Hot moments you missed at GreenBiz 17 in Phoenix
GreenBiz 17 promised to be "yuge," as GreenBiz Chairman and Executive Editor Joel Makower said. Nearly 1,000 sustainability execs and hopefuls from the corporate, NGO and academic worlds converged in the desert outside Phoenix, Arizona.
One takeaway was clear: There’s no trumping progress with this kind of momentum and backing. A fierce sense of purpose fired up a crowd set to blaze forward with cleaner energy, circular business models and sustainable supply chains. You can read about conference's themes and tracks here.
But the culture and energy of the GreenBiz event, a week of strategic thinking and hopeful feelings about the clean-energy and social impact opportunities in the year ahead, is something we can only partially capture. From Amazon’s first public speech about its environmental strategy to sustainability consultant Alan AtKisson performing the blues, following are some highlights of the way GreenBiz is changing public discourse about corporate sustainability.
Greenpeace's message to business
Speak up, speak often. The outspoken executive director of Greenpeace, Annie Leonard, challenged sustainability professionals to be far more outspoken about the positive business impact that their efforts have yielded over the years. "Everything we care about is under assault," the "Story of Stuff" creator declared during an interview with GreenBiz founder and executive editor Joel Makower. "We need to be more bold than ever before."
Many speakers during the conference echoed those words. It isn’t enough to engage behind the scenes in boardrooms or on Capitol Hill, more companies need to take a stand on behalf of issues such as clean energy, noted Sierra Club executive director Michael Brune. "To step away from politics or democracy at this moment is a bigger risk than actually engaging," he said.
Call it a conference "precharge." Before the official GreenBiz 17 proceedings began, 30 attendees trekked over to the McDowell Sonoran Desert Preserve for an up-close-and-personal tutorial on biomimicry, an approach to sustainable human innovation inspired by patterns and systems in nature. The conservation area sprawls over 30,000 acres, roughly one-third the size of the city of Scottsdale, Arizona.
An example drawn from this arid climate: Did you know that a rattlesnake produces venom on demand, excreting only the amount need to get the job done? There’s no waste and less danger of accidental poisoning. Now, imagine applying that same process to the business world of chemicals.
Along the Tom’s Thumb trailhead, the hikers paused to consider the unique flora and fauna — to find their "sit spot" — and encouraged to reflect on their own personal and business challenges. "Be open to what comes," urged Joe Zazzera, one of the two biomimicry experts who led the way.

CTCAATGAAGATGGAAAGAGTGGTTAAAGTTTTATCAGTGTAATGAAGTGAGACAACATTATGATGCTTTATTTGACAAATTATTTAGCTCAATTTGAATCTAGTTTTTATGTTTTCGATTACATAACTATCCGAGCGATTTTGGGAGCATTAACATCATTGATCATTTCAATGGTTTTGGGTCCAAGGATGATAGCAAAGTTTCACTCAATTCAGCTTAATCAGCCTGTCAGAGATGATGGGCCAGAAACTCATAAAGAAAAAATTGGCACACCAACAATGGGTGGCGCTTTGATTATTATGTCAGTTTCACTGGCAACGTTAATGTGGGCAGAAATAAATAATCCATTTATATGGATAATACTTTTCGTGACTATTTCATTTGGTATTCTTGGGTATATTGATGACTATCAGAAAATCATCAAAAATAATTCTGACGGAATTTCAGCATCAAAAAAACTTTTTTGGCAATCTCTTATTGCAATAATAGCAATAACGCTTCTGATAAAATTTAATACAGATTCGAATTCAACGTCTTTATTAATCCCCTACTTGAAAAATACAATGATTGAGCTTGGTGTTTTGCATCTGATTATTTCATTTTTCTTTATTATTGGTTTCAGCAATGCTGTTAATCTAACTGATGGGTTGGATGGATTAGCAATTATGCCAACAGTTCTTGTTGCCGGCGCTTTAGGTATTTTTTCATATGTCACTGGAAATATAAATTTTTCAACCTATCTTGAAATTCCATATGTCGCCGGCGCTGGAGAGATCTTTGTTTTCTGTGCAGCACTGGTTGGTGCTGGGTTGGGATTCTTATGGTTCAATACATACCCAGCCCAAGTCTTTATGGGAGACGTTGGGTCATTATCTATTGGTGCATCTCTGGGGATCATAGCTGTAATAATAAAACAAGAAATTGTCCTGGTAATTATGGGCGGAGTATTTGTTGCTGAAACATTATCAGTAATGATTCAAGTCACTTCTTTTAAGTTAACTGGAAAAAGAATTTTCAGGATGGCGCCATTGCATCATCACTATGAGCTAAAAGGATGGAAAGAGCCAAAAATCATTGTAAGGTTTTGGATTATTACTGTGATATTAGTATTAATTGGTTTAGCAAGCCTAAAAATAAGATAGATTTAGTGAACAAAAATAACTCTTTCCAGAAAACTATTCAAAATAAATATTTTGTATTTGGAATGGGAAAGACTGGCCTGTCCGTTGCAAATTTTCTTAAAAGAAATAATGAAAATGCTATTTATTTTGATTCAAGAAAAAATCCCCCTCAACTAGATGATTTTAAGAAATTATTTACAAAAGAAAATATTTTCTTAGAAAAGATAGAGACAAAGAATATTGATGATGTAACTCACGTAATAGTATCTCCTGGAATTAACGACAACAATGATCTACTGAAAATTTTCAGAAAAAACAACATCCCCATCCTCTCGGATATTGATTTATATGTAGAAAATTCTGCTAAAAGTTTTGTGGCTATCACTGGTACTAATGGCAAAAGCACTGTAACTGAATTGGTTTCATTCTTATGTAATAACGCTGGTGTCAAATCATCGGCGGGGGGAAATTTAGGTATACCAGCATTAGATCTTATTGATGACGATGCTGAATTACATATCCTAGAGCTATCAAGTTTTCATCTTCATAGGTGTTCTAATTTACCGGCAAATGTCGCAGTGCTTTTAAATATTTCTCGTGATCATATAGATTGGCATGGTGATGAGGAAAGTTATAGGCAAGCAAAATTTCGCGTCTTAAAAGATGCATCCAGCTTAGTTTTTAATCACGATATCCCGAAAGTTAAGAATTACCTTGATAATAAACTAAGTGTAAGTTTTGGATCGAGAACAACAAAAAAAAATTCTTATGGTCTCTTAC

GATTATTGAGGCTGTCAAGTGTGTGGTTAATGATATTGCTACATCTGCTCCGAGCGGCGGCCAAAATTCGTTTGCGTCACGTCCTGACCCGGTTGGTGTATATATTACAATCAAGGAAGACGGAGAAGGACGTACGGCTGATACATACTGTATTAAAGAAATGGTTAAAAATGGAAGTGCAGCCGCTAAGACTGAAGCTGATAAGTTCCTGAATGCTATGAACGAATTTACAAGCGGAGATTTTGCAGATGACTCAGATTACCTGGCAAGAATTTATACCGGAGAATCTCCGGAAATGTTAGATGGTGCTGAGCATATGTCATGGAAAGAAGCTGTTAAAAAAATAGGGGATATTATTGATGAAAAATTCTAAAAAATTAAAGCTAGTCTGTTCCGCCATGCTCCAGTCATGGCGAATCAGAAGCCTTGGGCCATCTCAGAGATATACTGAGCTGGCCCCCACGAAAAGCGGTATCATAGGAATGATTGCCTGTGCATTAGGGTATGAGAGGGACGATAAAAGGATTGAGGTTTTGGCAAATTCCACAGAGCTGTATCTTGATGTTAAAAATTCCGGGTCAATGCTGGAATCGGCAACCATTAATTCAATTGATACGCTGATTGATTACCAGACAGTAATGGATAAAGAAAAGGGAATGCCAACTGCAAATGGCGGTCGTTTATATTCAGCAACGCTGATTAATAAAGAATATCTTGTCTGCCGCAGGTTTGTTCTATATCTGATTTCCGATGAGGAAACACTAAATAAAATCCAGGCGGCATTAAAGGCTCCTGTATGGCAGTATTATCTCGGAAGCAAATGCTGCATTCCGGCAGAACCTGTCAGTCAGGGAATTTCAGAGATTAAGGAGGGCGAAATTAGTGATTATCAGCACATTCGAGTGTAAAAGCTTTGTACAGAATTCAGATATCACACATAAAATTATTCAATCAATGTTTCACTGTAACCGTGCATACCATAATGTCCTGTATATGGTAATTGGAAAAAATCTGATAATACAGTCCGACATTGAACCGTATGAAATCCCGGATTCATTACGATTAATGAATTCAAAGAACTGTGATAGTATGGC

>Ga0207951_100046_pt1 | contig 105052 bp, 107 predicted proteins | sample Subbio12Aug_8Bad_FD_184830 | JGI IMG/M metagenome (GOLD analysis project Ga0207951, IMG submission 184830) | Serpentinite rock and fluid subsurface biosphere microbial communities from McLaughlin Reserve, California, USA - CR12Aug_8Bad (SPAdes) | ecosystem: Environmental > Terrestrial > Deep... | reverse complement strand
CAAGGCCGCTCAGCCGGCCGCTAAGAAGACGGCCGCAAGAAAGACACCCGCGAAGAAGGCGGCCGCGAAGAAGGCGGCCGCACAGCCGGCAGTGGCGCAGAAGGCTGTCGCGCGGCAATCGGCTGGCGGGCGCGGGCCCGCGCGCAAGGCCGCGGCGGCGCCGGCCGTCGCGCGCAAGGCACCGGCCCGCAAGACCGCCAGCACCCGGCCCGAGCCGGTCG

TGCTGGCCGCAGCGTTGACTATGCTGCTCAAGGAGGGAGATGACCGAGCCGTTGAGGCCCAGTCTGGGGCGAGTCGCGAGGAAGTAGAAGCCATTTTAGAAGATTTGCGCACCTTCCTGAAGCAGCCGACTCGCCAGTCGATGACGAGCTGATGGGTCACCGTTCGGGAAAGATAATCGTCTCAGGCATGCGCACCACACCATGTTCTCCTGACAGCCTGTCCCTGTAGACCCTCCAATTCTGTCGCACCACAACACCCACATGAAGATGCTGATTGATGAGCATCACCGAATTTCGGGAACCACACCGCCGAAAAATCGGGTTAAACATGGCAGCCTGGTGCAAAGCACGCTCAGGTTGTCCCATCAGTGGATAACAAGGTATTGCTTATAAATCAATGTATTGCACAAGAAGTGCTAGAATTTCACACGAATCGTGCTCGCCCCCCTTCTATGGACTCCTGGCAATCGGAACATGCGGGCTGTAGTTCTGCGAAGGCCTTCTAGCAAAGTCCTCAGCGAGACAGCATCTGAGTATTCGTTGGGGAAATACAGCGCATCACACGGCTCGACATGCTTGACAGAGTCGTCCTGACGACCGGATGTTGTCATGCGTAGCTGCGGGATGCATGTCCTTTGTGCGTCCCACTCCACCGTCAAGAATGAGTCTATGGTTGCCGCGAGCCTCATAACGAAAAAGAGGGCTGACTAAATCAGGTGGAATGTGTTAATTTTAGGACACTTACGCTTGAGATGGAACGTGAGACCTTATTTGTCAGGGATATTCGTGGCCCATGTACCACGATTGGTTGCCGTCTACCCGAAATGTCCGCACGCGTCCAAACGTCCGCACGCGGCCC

Welcome to the hotel Arizona. The iconic saguaro cactus, fixture of Hollywood westerns, is the largest cactus species in the United States. Judging by the Gila woodpecker nesting holes, many arms and scorch marks, this 20-foot specimen could be more than 100 years old.
The saguaro maps particularly well to one of biomimicry’s six main tenets: adapt to changing conditions. Its ribs expand and contract as the plant absorbs moisture. As it matures, the base fuses together for strength and new shoots are created — although the cactus can also cut off that growth easily, without the main body sustaining damage. Sounds an awful lot like a great corporate model for trying new ideas, and abandoning them if necessary for the good of the whole.
By the way, you can think of the nesting holes that distinguish most of these cacti as nature’s expression of the "sharing economy." Each year, woodpeckers create new ones — but none of them are "ready" until the following season. When the female birds are ready to roost, they just pick what’s available.
Remember why you’re doing this. Many people working for the cause of sustainable business have a very personal reason for doing so — and that can be a very valuable communications tool, one the movement probably doesn’t use often enough.
This really struck home during a joint father-daughter interview of Peter and Leah Seligmann: He’s CEO of Conservation International; she’s the director of net-zero strategy for the B Team. For both, an interest in protecting the world for future generations is a driving force. Ask yourself, what would make your children proud? And let the answer guide your actions.
In either case, it’s not enough to rely on data to get the job done. "You cannot solve this problem intellectually," said the elder Seligmann. "This needs heart. It needs you to constantly challenge what you are doing."
A bee is born
We all know that bee populations are declining at worrying rates. In the last five years, nearly a third of all bees in the U.S. have died off. This is due to a multitude of anthropogenic reasons, including habitat loss, climate change and pesticide use. The situation is so dire that researchers at Harvard are developing robot bees to pollinate crops ("Black Mirror," anyone?). But the most pernicious strain on bee populations is probably one you’ve never considered.